1) I would say it is not the responsibility of every Protestant to decide which books we believe to be infallible. Synods such as the Council of Hippo and the Council of Carthage are useful and relevant in church history. I’m simply saying that since those things lie outside the Scriptures themselves, that they might not have been subject to the same superintendence of the Holy Spirit that brought forth the Scriptures in the first place. Though, they very well could have been. It’s acknowledgement of the possibility of human error in the process of canonization, which the Roman Catholic Church does not acknowledge. Protestants recognize that no fiat of the church had the power to invest the Scriptures with authority they already had.

      The Protestant doctrine of Sola Scriptura is not some kind of free-for-all license for people to arbitrarily choose what from Scripture to believe and what not to believe, or interpret Holy Writ however one wants to. On the contrary, it was and still is intended as a call to the Christian’s accountability, to consistent, sound biblical hermeneutics, and a safeguard against unwieldy personal interpretation.

      Your last question here I believe is the most important one: Where could they even begin? I believe a good place to start is John 20:30-31: “Now Jesus did many other signs in the presence of the disciples, which are not written in this book; but these are written so that you may believe that Jesus is the Christ, the Son of God, and that by believing you may have life in his name.”

      2) Not to oversimplify this issue, but Christians should examine the evidence within the Bible itself to verify what books are canonical before looking elsewhere. For instance, the canon of the Old Testament as recognized by Protestants is actually very easy to provide a basis from Jesus’ own words — He canonized the Old Testament in just a few statements, using the order of the books that appeared in the Tanakh (Luke 11:49-51, 24:27, 44-88). All the books in the New Testament accepted by Protestants are books that are written by the Apostles, and they sometimes canonized each other’s writings (Luke 1:1-4, II Peter 3:15-16). Aside from that, yes, there certainly are Patristic and modern writings that deepen our understanding of why we have the Bible we have today. We don’t have room to get into that here.

      A Christian’s confidence in what is Scripture cannot be finally instilled by evidence and commentaries, but only by the inward witness of the Holy Spirit that what the apostles said and wrote is indeed God-breathed (I Corinthians 14:37, II Corinthians 3:4-6). I realize that sounds incredibly subjective because anyone can claim to believe what they believe because of the Holy Spirit — but ultimately, our belief of what is Scripture must be based on sound reason, not all of us can be correct, and even if someone has all the books of the Bible correct, he will never have a perfect and error-free understanding of the content of Scripture this side of heaven.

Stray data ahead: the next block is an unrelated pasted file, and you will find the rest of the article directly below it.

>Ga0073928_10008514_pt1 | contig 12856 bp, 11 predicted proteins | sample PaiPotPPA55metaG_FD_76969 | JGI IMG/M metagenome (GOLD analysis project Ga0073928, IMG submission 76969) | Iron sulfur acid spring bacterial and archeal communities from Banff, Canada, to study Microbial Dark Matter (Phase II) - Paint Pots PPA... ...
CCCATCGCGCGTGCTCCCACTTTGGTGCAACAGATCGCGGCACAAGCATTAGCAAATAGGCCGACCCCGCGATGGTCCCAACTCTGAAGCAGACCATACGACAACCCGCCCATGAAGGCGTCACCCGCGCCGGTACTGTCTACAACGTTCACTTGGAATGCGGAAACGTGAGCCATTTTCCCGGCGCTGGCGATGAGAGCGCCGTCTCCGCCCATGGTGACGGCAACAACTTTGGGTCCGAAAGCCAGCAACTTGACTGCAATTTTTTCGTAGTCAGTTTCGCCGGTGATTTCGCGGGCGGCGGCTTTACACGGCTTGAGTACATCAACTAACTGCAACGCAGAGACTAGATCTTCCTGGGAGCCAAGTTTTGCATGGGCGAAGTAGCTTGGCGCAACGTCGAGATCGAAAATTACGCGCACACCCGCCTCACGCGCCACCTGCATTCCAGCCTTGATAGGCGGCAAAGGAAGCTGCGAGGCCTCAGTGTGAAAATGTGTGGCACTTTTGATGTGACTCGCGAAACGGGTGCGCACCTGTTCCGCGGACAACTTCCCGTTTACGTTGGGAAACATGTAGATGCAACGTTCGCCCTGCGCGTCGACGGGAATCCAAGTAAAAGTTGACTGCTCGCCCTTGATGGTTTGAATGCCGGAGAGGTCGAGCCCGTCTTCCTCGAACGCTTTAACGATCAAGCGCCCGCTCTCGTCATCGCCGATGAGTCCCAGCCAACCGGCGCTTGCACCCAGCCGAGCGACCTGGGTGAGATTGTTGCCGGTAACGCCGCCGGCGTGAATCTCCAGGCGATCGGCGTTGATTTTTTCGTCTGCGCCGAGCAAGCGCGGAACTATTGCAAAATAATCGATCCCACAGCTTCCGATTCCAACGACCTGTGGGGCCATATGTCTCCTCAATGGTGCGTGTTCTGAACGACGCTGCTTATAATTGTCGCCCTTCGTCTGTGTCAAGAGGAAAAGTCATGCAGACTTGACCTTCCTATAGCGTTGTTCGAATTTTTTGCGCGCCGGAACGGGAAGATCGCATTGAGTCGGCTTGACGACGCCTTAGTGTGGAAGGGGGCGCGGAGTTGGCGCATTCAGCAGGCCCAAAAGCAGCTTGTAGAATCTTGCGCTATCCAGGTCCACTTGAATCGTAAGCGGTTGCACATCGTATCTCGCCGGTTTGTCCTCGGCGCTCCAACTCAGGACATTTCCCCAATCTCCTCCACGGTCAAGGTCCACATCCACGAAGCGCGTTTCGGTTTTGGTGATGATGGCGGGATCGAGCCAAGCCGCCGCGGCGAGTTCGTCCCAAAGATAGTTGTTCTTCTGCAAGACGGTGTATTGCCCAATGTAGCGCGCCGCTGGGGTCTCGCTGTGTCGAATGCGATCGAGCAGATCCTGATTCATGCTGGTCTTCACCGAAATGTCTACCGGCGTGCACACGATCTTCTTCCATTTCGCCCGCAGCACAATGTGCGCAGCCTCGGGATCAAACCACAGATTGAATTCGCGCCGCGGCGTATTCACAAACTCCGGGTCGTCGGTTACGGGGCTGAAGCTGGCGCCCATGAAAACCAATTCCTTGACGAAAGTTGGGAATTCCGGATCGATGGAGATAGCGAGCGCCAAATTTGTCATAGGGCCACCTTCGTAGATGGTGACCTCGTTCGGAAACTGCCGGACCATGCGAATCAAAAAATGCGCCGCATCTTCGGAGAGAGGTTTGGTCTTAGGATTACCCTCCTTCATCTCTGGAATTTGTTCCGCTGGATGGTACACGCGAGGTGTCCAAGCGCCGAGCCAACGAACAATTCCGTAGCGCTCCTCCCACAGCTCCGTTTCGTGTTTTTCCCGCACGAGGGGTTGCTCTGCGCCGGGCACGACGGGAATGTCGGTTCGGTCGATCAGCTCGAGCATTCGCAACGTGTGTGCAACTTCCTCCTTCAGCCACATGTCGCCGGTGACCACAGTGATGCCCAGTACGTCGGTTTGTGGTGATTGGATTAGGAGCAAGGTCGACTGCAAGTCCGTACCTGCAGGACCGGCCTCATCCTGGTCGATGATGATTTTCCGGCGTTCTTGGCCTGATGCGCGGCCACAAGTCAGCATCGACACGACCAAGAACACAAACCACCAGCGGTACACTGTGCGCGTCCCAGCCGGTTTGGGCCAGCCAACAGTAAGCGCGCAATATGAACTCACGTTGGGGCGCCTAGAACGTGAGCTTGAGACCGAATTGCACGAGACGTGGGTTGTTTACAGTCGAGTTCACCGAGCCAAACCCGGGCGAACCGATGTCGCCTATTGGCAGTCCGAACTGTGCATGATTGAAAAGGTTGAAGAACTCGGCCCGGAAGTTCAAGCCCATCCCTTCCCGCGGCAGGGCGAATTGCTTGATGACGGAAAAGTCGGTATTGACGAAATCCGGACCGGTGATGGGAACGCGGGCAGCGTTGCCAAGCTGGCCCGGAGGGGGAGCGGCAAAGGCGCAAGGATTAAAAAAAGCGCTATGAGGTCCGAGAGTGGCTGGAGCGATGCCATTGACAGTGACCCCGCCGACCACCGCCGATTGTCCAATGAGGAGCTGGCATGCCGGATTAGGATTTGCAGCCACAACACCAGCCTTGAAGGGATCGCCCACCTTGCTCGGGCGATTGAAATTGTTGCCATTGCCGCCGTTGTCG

3) Well, I believe God inspired those books, consequently, I would respond that unbelief in those books is sin. I would pray for that Christian and ask him to diligently study the Bible, so he will be persuaded by the Holy Spirit of what he is reading. As I mentioned earlier, it is not for every individual to come up with his own canon, but Christians are called to study for themselves to see if what presents itself as the Word of God truly is (Acts 17:11).

      I could address the Protestant view on the Apocryphal books one-by-one, but that would take forever. I would recommend reading some of the resources in the Further Study links in my original post.

      Let’s say for the sake of argument, that the Roman Catholic canon is the correct one and the Protestant canon is the wrong one. Let’s stick with your Roman Catholic Bible, Nick — Apocrypha and all. I’m on your terms now, using your Bible. Please turn with me to John 20:30, 31 (NABRE).

      “Now Jesus did many other signs in the presence of [his] disciples that are not written in this book. But these are written that you may [come to] believe that Jesus is the Messiah, the Son of God, and that through this belief you may have life in his name.”

      Nick, is there enough information in the Gospel of John, within the Roman Catholic version of the Bible, for a person to understand how to be eternally saved?